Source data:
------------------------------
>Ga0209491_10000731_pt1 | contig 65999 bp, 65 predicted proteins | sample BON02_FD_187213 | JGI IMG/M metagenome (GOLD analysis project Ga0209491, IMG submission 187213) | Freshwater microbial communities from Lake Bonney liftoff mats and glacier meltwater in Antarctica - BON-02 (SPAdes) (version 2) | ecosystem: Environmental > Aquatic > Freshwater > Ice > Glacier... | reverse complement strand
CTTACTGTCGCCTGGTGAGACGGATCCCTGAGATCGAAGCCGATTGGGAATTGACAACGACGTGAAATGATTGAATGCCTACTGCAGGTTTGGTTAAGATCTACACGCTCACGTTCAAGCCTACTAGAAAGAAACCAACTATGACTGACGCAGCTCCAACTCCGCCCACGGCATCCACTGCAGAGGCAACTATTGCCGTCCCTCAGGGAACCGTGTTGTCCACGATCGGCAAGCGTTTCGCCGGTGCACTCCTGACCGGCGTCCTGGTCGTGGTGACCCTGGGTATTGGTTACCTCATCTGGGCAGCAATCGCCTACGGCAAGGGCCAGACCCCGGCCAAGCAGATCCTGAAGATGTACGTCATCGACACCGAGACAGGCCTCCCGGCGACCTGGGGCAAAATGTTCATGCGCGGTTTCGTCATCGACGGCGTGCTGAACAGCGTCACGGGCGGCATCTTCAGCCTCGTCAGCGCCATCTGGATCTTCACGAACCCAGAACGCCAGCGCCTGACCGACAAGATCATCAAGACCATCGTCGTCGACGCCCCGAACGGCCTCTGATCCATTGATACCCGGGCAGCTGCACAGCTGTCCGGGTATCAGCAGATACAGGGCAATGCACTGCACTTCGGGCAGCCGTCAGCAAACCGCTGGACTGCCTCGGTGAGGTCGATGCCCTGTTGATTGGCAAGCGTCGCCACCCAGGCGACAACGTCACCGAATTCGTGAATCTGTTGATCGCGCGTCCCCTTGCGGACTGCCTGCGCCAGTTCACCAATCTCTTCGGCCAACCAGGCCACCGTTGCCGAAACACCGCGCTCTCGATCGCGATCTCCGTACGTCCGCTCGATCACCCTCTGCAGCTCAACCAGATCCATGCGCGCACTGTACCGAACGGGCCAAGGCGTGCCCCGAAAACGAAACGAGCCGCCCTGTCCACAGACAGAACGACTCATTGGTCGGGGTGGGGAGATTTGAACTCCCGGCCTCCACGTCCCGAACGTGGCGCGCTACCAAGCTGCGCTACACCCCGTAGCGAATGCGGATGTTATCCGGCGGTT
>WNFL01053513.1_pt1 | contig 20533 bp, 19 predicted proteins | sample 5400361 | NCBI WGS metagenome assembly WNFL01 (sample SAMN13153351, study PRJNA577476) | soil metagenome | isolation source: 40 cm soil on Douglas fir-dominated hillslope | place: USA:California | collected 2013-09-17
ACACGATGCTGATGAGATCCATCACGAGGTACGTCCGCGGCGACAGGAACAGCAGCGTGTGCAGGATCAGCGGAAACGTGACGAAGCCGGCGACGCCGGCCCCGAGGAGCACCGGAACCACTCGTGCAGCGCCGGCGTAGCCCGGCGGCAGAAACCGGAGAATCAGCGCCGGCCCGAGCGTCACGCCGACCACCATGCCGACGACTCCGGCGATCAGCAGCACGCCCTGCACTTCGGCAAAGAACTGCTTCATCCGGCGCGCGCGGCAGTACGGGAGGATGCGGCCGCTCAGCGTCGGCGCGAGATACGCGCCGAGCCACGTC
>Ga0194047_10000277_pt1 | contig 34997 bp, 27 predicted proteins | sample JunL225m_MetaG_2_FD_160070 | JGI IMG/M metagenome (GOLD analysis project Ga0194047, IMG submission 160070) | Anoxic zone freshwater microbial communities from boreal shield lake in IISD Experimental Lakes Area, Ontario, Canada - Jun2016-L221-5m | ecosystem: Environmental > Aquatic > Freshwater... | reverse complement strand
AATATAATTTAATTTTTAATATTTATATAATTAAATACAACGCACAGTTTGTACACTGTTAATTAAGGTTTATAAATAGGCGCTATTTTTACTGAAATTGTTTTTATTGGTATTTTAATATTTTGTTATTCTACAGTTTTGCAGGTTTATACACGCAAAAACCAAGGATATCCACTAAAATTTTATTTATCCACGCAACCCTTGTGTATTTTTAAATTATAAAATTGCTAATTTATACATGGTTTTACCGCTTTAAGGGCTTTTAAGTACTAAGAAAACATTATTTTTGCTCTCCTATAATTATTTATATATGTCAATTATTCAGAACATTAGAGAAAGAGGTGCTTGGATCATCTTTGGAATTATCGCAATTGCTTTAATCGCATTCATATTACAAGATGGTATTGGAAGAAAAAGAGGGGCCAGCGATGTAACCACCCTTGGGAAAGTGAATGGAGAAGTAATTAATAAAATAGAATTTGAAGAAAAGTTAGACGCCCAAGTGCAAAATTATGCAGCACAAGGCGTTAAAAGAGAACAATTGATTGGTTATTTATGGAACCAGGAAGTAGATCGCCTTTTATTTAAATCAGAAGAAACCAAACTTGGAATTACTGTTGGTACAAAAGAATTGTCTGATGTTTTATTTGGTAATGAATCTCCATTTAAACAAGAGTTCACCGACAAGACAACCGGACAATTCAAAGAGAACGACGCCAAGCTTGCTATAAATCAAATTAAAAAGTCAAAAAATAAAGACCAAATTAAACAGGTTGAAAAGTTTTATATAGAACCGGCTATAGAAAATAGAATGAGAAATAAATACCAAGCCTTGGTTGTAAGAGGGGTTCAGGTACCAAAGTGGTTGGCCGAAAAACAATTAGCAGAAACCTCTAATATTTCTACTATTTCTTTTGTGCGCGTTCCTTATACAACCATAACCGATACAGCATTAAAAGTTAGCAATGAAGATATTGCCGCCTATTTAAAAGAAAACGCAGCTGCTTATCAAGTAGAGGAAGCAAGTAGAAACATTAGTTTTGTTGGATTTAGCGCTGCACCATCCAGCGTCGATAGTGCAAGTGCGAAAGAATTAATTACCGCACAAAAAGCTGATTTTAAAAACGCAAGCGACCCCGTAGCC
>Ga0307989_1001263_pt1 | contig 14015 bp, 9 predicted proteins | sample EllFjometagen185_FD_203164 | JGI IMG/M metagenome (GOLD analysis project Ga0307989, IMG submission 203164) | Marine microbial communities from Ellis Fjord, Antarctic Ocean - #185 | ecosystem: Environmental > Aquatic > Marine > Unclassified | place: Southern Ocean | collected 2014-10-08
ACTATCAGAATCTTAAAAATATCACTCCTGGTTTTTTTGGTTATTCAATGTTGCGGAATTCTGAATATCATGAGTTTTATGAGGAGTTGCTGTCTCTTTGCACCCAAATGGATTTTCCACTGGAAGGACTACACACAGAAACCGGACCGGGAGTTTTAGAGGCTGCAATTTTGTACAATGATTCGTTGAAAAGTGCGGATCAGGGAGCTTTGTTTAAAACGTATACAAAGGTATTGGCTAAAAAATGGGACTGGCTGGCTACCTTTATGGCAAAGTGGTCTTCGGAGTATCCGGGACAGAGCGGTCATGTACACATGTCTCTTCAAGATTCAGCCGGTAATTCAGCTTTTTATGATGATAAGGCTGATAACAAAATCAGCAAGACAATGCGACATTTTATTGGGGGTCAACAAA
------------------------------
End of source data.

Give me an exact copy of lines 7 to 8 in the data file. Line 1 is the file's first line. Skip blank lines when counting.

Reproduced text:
>Ga0307989_1001263_pt1 | contig 14015 bp, 9 predicted proteins | sample EllFjometagen185_FD_203164 | JGI IMG/M metagenome (GOLD analysis project Ga0307989, IMG submission 203164) | Marine microbial communities from Ellis Fjord, Antarctic Ocean - #185 | ecosystem: Environmental > Aquatic > Marine > Unclassified | place: Southern Ocean | collected 2014-10-08
ACTATCAGAATCTTAAAAATATCACTCCTGGTTTTTTTGGTTATTCAATGTTGCGGAATTCTGAATATCATGAGTTTTATGAGGAGTTGCTGTCTCTTTGCACCCAAATGGATTTTCCACTGGAAGGACTACACACAGAAACCGGACCGGGAGTTTTAGAGGCTGCAATTTTGTACAATGATTCGTTGAAAAGTGCGGATCAGGGAGCTTTGTTTAAAACGTATACAAAGGTATTGGCTAAAAAATGGGACTGGCTGGCTACCTTTATGGCAAAGTGGTCTTCGGAGTATCCGGGACAGAGCGGTCATGTACACATGTCTCTTCAAGATTCAGCCGGTAATTCAGCTTTTTATGATGATAAGGCTGATAACAAAATCAGCAAGACAATGCGACATTTTATTGGGGGTCAACAAA